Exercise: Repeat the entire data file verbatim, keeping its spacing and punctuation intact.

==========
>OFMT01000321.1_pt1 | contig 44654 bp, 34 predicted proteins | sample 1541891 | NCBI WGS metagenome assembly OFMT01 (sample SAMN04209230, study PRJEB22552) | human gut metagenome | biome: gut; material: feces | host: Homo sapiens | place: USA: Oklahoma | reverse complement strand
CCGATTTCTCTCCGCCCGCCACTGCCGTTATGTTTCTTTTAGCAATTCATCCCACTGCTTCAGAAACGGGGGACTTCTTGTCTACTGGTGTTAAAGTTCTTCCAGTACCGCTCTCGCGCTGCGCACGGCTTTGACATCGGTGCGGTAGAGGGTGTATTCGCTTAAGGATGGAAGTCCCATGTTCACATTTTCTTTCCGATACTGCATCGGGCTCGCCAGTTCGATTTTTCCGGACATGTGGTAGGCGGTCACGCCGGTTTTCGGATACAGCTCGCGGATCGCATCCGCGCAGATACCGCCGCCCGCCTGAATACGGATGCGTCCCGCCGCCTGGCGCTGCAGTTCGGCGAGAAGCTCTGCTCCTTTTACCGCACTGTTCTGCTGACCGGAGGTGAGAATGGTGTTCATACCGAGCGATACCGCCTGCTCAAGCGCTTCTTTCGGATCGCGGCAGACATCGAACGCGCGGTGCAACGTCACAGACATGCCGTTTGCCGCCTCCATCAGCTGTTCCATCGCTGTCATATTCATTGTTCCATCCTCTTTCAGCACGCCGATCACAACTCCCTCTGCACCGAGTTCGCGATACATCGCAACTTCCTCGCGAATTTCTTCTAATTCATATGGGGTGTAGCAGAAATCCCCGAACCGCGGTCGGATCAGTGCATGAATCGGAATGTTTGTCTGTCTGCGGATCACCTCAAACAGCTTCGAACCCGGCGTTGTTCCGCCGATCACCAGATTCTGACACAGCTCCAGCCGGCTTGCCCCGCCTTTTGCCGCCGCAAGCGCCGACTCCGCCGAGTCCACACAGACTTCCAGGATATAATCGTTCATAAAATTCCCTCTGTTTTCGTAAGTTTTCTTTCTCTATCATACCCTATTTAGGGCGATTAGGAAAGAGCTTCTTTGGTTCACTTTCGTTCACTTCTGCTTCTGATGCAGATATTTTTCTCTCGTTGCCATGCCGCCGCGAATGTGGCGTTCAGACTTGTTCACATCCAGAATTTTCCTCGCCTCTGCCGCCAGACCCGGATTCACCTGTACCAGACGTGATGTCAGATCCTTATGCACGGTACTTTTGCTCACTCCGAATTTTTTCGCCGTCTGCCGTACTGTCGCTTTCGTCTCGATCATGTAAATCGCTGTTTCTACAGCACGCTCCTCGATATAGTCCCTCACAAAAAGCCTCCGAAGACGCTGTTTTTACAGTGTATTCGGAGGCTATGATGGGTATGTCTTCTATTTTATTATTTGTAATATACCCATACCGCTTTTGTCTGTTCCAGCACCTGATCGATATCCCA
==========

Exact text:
>OFMT01000321.1_pt1 | contig 44654 bp, 34 predicted proteins | sample 1541891 | NCBI WGS metagenome assembly OFMT01 (sample SAMN04209230, study PRJEB22552) | human gut metagenome | biome: gut; material: feces | host: Homo sapiens | place: USA: Oklahoma | reverse complement strand
CCGATTTCTCTCCGCCCGCCACTGCCGTTATGTTTCTTTTAGCAATTCATCCCACTGCTTCAGAAACGGGGGACTTCTTGTCTACTGGTGTTAAAGTTCTTCCAGTACCGCTCTCGCGCTGCGCACGGCTTTGACATCGGTGCGGTAGAGGGTGTATTCGCTTAAGGATGGAAGTCCCATGTTCACATTTTCTTTCCGATACTGCATCGGGCTCGCCAGTTCGATTTTTCCGGACATGTGGTAGGCGGTCACGCCGGTTTTCGGATACAGCTCGCGGATCGCATCCGCGCAGATACCGCCGCCCGCCTGAATACGGATGCGTCCCGCCGCCTGGCGCTGCAGTTCGGCGAGAAGCTCTGCTCCTTTTACCGCACTGTTCTGCTGACCGGAGGTGAGAATGGTGTTCATACCGAGCGATACCGCCTGCTCAAGCGCTTCTTTCGGATCGCGGCAGACATCGAACGCGCGGTGCAACGTCACAGACATGCCGTTTGCCGCCTCCATCAGCTGTTCCATCGCTGTCATATTCATTGTTCCATCCTCTTTCAGCACGCCGATCACAACTCCCTCTGCACCGAGTTCGCGATACATCGCAACTTCCTCGCGAATTTCTTCTAATTCATATGGGGTGTAGCAGAAATCCCCGAACCGCGGTCGGATCAGTGCATGAATCGGAATGTTTGTCTGTCTGCGGATCACCTCAAACAGCTTCGAACCCGGCGTTGTTCCGCCGATCACCAGATTCTGACACAGCTCCAGCCGGCTTGCCCCGCCTTTTGCCGCCGCAAGCGCCGACTCCGCCGAGTCCACACAGACTTCCAGGATATAATCGTTCATAAAATTCCCTCTGTTTTCGTAAGTTTTCTTTCTCTATCATACCCTATTTAGGGCGATTAGGAAAGAGCTTCTTTGGTTCACTTTCGTTCACTTCTGCTTCTGATGCAGATATTTTTCTCTCGTTGCCATGCCGCCGCGAATGTGGCGTTCAGACTTGTTCACATCCAGAATTTTCCTCGCCTCTGCCGCCAGACCCGGATTCACCTGTACCAGACGTGATGTCAGATCCTTATGCACGGTACTTTTGCTCACTCCGAATTTTTTCGCCGTCTGCCGTACTGTCGCTTTCGTCTCGATCATGTAAATCGCTGTTTCTACAGCACGCTCCTCGATATAGTCCCTCACAAAAAGCCTCCGAAGACGCTGTTTTTACAGTGTATTCGGAGGCTATGATGGGTATGTCTTCTATTTTATTATTTGTAATATACCCATACCGCTTTTGTCTGTTCCAGCACCTGATCGATATCCCA